U.S. Transportation Secretary Anthony Foxx today announced that a new report on the state of America's transportation infrastructure, 2013 Status of the Nation's Highways, Bridges and Transit: Conditions and Performance, confirms that more investment is needed to maintain and improve the nation's highway and transit systems. Secretary Foxx has highlighted the need for transportation investment in a series of speeches that take aim at America's infrastructure deficit and identify ways to use innovation and improved planning to stretch transportation dollars as effectively and efficiently as possible.
"We have an infrastructure deficit in this country, and we need to create more jobs -- improving our roads, bridges, and transit systems will provide help on both fronts," Secretary Foxx said. "As the President said in his State of the Union address last month, first-class infrastructure creates first-class jobs. This report shows the difference we made thanks to the Administration's unprecedented investment under the Recovery Act, but it's also clear that much more remains to be done."
The Department of Transportation's Conditions and Performance report, based on 2010 data, estimates all levels of government would need to spend between $123.7 billion and $145.9 billion per year to both maintain and improve the condition of roads and bridges alone. In 2010, federal, State and local governments combined spent $100.2 billion on this infrastructure, including $11.9 billion in American Recovery and Reinvestment Act dollars.
The report also indicates that as much as $24.5 billion is needed per year to improve the condition of transit rail and bus systems. In 2010, total spending to maintain and expand transit systems was $16.5 billion -- a spending level also boosted temporarily by Recovery Act dollars.
"The Recovery Act contributed to the improved quality of our highways," Federal Highway Deputy Administrator Greg Nadeau said. "It makes a good case for more investment - every dollar produces results for the American people."
According to the report, travel on pavements with good ride quality rose from 46.4 percent in 2008 to 50.6 percent in 2010. A major factor in this increase was the one-time funding provided under the Recovery Act, a large share of which was directed toward pavement resurfacing. This 4.2 percent increase represents the highest two-year jump ever since the metric was first used in 1995. While the report shows overall pavement and bridge conditions have improved in many areas, the improvements have not been uniform across the system.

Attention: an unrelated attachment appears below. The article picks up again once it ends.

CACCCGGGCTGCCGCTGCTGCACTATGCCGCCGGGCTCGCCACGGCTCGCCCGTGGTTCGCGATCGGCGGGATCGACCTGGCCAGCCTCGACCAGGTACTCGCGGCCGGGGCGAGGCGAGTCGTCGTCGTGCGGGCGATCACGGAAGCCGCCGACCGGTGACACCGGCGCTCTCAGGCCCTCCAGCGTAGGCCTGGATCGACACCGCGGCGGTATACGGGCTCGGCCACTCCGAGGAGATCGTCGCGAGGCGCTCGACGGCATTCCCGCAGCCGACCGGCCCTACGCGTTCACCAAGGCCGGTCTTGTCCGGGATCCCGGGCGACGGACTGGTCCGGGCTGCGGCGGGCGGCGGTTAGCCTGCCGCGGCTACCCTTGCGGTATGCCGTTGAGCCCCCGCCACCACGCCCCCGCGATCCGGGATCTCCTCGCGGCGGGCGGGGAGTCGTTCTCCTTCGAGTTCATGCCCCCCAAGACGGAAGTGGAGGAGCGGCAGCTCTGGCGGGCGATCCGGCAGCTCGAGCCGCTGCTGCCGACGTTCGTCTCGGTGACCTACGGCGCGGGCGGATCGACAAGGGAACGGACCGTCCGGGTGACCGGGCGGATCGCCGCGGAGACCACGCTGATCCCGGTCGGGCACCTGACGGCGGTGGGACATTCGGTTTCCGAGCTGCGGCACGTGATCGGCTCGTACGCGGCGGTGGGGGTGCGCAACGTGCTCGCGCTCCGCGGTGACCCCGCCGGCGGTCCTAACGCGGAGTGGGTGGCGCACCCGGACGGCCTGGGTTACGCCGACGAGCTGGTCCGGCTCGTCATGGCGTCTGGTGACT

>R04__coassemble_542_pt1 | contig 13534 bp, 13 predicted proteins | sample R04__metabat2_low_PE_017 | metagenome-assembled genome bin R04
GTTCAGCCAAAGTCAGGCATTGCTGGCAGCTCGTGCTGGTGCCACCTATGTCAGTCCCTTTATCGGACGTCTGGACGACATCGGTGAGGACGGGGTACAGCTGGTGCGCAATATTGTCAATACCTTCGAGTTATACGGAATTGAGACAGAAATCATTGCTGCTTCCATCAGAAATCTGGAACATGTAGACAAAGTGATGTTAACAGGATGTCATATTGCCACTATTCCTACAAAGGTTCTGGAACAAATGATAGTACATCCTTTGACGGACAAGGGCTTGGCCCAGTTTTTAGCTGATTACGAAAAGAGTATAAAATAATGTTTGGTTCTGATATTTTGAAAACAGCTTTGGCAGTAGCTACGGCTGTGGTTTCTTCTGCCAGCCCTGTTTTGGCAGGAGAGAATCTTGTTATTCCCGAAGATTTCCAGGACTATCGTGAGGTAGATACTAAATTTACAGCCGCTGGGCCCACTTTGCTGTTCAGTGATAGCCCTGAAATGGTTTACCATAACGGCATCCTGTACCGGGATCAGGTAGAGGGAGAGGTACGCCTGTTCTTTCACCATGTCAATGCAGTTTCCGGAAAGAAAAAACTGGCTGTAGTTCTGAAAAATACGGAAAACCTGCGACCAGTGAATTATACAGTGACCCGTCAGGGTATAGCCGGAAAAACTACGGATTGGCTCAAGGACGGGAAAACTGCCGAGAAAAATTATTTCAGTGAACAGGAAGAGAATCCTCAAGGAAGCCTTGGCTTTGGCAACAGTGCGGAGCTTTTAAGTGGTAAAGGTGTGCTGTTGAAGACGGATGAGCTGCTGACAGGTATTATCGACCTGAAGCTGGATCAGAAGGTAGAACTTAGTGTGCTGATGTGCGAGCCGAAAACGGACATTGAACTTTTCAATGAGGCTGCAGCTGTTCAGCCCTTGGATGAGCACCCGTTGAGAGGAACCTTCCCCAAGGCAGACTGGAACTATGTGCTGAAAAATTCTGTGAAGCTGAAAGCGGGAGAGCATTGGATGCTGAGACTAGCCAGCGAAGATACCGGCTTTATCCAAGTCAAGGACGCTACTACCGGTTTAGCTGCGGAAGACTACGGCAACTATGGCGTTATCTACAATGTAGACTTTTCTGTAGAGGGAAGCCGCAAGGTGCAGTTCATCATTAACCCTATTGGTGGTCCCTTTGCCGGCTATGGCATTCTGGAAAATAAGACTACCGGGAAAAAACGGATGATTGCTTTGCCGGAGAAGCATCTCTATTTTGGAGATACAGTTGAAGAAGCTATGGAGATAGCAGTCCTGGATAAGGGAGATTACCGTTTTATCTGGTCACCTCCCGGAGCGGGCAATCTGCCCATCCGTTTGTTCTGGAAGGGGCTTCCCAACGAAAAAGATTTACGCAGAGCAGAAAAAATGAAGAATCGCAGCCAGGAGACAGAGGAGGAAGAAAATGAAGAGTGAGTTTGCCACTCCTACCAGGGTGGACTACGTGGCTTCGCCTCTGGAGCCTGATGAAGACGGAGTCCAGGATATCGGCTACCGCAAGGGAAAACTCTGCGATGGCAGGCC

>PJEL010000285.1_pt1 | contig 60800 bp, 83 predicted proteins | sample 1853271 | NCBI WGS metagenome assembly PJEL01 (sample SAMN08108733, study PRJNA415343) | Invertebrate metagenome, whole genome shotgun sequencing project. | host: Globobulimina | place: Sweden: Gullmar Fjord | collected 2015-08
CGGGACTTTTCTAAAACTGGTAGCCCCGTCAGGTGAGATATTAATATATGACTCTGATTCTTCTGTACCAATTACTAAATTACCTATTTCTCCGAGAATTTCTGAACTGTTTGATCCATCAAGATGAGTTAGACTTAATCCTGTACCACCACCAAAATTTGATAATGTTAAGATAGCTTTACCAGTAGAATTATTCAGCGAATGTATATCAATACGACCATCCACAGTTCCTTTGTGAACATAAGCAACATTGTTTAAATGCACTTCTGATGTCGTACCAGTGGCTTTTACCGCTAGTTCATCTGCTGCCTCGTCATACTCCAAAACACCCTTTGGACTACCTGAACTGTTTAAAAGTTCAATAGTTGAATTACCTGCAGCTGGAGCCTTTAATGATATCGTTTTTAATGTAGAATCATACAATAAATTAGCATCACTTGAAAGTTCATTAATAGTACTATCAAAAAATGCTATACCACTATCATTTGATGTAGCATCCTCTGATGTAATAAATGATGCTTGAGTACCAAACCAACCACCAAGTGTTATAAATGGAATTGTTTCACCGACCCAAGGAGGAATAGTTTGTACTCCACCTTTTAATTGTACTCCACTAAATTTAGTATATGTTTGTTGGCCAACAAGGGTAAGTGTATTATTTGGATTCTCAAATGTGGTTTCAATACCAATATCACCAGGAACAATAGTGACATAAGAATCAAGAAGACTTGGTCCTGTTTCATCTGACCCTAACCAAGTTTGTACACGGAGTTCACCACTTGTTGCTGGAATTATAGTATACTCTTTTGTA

The report also finds that the nation's state of good repair and preventive maintenance backlog for transit is at an all-time high of $86 billion, and that it is growing by an estimated $2.5 billion each year. An additional $8.2 billion over current spending levels from all levels of government is needed annually to spend down the current backlog over the next 20 years. While some transit systems are still operating rail cars that are over 30 years old, the report finds that over three-quarters of the need for repairs affects other facets of our transit systems, such as rail stations, trestles, and power substations. Meanwhile, State and local governments are shouldering more than half the cost of annual investments to preserve and grow the nation's transit systems.
"The United States cannot grow and compete in the 21st century without a modern public transportation infrastructure that connects citizens, their communities, and their employers with opportunities to succeed and prosper," said Deputy Federal Transit Administrator Therese McMillan. "Making a down payment on this substantial backlog is critical to not falling farther behind in our commitment to modernize the transportation infrastructure that tens of millions of riders depend on every day."
The investment estimates for roads and bridges are based on ranges, which is new to the 2013 report. The higher ends are based on state-provided forecasts, which were used in past reports -- they average out to annual growth of 1.85 percent per year. The lower ends presume vehicle miles traveled (VMT) will grow at an average annual rate of 1.36 percent per year, which is consistent with the average annual growth in the past 15 years.